Saturday, April 18, 2009

Vernon Smith explains Austrian Business Cycle Theory, without using the word Austrian

Don't know how I missed his
article in the WSJ two weeks ago, but as always it's right on the money, so to speak:

Monetary policy, mortgage finance, relaxed lending standards, and tax-free capital gains provided astonishing economic stimulus: Mortgage loan originations increased an average of 56% per year for three years -- from $1.05 trillion in 2000 to $3.95 trillion in 2003!

By the time the Federal Reserve began to slowly raise the fed-funds rate in May 2004, the Case-Shiller 20-city composite index had increased 15.4% during the previous 12 months. Yet the housing portion of the CPI for those same 12 months rose only 2.4%.

How could this happen? In 1983, the Bureau of Labor Statistics began to use rental equivalence for homeowner-occupied units instead of direct home-ownership costs. Between 1983 and 1996, the price-to-rental ratio increased from 19.0 to 20.2, so the change had little effect on measured inflation: The CPI underestimated inflation by about 0.1 percentage point per year during this period. Between 1999 and 2006, the price-to-rent ratio shot up from 20.8 to 32.3.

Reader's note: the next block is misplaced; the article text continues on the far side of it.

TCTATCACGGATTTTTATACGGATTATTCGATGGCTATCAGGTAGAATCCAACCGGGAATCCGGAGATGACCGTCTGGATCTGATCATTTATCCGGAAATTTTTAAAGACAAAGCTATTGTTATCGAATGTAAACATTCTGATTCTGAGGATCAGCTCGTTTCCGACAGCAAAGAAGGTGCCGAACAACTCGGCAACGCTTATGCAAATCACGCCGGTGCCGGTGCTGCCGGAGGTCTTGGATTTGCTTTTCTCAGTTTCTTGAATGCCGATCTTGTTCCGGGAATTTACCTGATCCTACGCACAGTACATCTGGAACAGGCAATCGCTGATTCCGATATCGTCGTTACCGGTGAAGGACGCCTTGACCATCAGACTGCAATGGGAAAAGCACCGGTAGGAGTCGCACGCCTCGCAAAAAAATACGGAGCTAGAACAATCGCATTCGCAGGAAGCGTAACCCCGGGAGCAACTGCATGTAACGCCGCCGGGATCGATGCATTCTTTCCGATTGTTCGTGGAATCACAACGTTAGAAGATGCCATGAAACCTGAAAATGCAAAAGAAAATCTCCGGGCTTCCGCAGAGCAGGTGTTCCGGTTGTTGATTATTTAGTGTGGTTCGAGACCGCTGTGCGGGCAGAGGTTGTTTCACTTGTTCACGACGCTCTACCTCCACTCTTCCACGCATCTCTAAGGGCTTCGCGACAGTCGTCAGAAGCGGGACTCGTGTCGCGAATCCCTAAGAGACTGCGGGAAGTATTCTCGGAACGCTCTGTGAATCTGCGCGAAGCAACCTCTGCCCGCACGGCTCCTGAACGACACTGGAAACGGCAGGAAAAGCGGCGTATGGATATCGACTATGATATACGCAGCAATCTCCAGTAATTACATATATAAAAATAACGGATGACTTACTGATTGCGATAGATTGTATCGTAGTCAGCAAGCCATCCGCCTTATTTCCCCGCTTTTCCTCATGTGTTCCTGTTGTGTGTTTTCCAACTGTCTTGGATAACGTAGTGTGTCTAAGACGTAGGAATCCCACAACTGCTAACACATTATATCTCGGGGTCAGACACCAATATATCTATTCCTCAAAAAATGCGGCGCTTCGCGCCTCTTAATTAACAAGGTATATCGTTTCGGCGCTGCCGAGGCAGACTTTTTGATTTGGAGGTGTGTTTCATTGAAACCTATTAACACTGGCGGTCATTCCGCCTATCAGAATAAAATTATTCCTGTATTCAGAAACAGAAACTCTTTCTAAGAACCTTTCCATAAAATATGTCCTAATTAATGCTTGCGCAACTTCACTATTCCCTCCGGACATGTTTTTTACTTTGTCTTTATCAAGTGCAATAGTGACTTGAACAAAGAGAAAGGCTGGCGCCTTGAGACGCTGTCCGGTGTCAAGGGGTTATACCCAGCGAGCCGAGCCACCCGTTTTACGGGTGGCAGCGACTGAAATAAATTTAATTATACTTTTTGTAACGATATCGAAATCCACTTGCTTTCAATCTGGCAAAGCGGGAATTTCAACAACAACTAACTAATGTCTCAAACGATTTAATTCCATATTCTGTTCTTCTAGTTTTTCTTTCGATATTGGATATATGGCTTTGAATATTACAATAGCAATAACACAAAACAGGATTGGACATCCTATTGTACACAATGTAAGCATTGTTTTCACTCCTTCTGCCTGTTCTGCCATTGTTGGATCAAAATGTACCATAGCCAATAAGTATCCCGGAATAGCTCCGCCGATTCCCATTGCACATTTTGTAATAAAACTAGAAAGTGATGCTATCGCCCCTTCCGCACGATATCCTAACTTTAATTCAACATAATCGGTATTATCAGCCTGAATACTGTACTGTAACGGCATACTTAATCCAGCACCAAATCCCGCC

The graphs comparing the last three real estate bubbles and the fed funds rate are compelling evidence that the Fed cannot escape blame.  

While I've always been a little skeptical of Austrian Business Cycle Theory, i.e. bubbles are created by the Fed's easy money policies, I've never been able to make much sense of the critiques.  TullockCowen, and Krugman start and end with, what to me are absurd, neo-classical rationalist assumptions, namely that a) investors but not consumers are effected by interest rates, b) these two types are easily distinguished and do not effect each other, and c) investors are but a small minority of the economy.  They believe too much in the models.  Here's Tullock:

The end result of all of this is that we would anticipate that in an Austrian-style depression, there would be a good deal of unemployment in the capital goods industries, but this is, after all, a small part of the total industrial picture. Of course, such industries would not be able to buy as much in the way of consumer goods as they would otherwise, and this would add to the fall in prices which would have to be absorbed by other industries. Indeed, it would increase the bankruptcy rate. Because of the size of the capital goods industries compared to the rest of the economy, however, the forcing down of prices in other industries made necessary by this unemployment would once again cause bankruptcies but not unemployment. 

You're telling me the capital goods industries do not to some significant degree include or effect home owners or stock owners, or that either group constitutes a minority in the US?

Here is additional support for the Austrians. 

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